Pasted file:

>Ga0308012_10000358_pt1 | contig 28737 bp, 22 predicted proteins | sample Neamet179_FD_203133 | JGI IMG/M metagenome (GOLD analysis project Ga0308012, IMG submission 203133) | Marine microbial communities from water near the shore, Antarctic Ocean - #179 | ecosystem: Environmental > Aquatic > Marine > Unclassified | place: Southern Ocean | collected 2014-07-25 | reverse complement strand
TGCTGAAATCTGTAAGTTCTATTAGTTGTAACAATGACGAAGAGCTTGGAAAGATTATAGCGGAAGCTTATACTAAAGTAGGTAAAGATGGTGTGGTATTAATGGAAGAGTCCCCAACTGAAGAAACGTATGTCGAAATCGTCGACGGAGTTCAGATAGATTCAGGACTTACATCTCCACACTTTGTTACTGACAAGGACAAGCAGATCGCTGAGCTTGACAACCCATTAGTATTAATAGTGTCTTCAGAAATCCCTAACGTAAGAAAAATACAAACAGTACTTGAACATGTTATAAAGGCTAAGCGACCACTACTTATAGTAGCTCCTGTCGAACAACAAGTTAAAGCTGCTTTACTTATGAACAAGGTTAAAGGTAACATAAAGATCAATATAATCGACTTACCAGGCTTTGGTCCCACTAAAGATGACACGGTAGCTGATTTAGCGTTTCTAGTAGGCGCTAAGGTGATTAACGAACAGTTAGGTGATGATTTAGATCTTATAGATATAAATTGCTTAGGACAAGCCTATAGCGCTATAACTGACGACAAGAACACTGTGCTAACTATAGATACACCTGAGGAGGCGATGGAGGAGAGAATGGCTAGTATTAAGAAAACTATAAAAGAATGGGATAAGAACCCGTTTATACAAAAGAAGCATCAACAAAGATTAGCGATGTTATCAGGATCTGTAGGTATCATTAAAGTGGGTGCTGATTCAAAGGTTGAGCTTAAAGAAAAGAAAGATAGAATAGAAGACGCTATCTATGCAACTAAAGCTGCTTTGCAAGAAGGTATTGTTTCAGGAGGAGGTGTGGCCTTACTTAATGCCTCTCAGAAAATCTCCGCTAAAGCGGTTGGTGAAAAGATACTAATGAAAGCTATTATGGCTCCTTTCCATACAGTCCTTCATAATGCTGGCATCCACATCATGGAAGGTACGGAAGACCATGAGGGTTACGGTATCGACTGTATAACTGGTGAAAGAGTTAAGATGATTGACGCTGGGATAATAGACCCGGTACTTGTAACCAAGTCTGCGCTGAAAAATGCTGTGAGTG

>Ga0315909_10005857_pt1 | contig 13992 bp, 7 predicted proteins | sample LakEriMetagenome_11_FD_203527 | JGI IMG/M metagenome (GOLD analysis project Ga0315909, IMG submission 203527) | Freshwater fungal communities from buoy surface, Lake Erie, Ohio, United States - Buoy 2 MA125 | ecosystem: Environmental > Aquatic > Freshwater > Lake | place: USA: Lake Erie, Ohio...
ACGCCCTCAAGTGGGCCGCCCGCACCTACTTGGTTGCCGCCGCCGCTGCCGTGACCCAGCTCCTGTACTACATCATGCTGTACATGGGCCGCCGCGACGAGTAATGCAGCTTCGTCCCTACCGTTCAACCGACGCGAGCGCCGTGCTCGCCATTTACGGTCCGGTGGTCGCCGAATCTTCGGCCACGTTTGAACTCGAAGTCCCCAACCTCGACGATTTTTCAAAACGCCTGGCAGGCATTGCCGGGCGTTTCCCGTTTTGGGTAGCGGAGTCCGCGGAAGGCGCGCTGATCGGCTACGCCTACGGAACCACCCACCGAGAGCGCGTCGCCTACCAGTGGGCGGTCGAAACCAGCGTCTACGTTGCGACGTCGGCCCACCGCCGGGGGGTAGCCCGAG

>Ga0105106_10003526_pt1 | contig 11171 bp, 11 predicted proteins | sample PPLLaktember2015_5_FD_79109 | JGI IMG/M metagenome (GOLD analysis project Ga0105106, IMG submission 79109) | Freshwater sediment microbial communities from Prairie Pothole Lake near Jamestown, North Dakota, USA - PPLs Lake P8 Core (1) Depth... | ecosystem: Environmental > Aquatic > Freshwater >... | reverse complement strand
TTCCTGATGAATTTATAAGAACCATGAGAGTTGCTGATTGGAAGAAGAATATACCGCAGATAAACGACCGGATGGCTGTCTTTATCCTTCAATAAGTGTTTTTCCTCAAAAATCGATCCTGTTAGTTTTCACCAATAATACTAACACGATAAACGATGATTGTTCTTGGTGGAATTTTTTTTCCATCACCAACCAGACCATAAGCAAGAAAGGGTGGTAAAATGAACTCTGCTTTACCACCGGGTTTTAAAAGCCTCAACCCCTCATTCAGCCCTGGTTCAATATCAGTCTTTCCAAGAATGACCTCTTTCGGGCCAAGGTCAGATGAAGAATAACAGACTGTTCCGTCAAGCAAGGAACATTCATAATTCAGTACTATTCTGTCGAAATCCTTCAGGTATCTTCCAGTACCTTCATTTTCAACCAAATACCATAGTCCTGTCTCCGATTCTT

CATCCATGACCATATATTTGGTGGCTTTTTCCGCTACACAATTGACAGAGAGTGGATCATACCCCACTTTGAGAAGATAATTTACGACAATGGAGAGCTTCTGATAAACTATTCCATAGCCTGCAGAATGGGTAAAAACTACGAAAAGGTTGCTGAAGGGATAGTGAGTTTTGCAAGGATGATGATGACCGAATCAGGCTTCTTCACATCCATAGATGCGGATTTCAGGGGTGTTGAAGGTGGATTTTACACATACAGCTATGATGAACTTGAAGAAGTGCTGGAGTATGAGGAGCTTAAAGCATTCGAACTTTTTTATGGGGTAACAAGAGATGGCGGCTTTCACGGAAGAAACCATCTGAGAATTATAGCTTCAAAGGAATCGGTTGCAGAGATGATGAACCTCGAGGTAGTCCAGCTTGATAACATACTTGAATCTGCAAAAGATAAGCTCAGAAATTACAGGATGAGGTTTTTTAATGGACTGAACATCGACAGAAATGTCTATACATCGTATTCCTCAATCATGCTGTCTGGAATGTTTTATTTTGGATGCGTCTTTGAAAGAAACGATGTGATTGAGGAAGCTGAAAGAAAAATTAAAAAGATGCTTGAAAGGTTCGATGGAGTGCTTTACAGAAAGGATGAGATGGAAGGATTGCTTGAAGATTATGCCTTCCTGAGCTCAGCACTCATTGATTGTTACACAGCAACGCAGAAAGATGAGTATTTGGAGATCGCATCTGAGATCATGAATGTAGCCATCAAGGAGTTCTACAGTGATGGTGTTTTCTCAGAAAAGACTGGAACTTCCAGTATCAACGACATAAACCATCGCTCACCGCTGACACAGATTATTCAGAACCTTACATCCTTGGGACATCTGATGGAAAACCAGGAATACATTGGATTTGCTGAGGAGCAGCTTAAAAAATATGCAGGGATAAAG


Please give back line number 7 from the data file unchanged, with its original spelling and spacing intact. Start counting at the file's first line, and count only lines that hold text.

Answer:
CATCCATGACCATATATTTGGTGGCTTTTTCCGCTACACAATTGACAGAGAGTGGATCATACCCCACTTTGAGAAGATAATTTACGACAATGGAGAGCTTCTGATAAACTATTCCATAGCCTGCAGAATGGGTAAAAACTACGAAAAGGTTGCTGAAGGGATAGTGAGTTTTGCAAGGATGATGATGACCGAATCAGGCTTCTTCACATCCATAGATGCGGATTTCAGGGGTGTTGAAGGTGGATTTTACACATACAGCTATGATGAACTTGAAGAAGTGCTGGAGTATGAGGAGCTTAAAGCATTCGAACTTTTTTATGGGGTAACAAGAGATGGCGGCTTTCACGGAAGAAACCATCTGAGAATTATAGCTTCAAAGGAATCGGTTGCAGAGATGATGAACCTCGAGGTAGTCCAGCTTGATAACATACTTGAATCTGCAAAAGATAAGCTCAGAAATTACAGGATGAGGTTTTTTAATGGACTGAACATCGACAGAAATGTCTATACATCGTATTCCTCAATCATGCTGTCTGGAATGTTTTATTTTGGATGCGTCTTTGAAAGAAACGATGTGATTGAGGAAGCTGAAAGAAAAATTAAAAAGATGCTTGAAAGGTTCGATGGAGTGCTTTACAGAAAGGATGAGATGGAAGGATTGCTTGAAGATTATGCCTTCCTGAGCTCAGCACTCATTGATTGTTACACAGCAACGCAGAAAGATGAGTATTTGGAGATCGCATCTGAGATCATGAATGTAGCCATCAAGGAGTTCTACAGTGATGGTGTTTTCTCAGAAAAGACTGGAACTTCCAGTATCAACGACATAAACCATCGCTCACCGCTGACACAGATTATTCAGAACCTTACATCCTTGGGACATCTGATGGAAAACCAGGAATACATTGGATTTGCTGAGGAGCAGCTTAAAAAATATGCAGGGATAAAG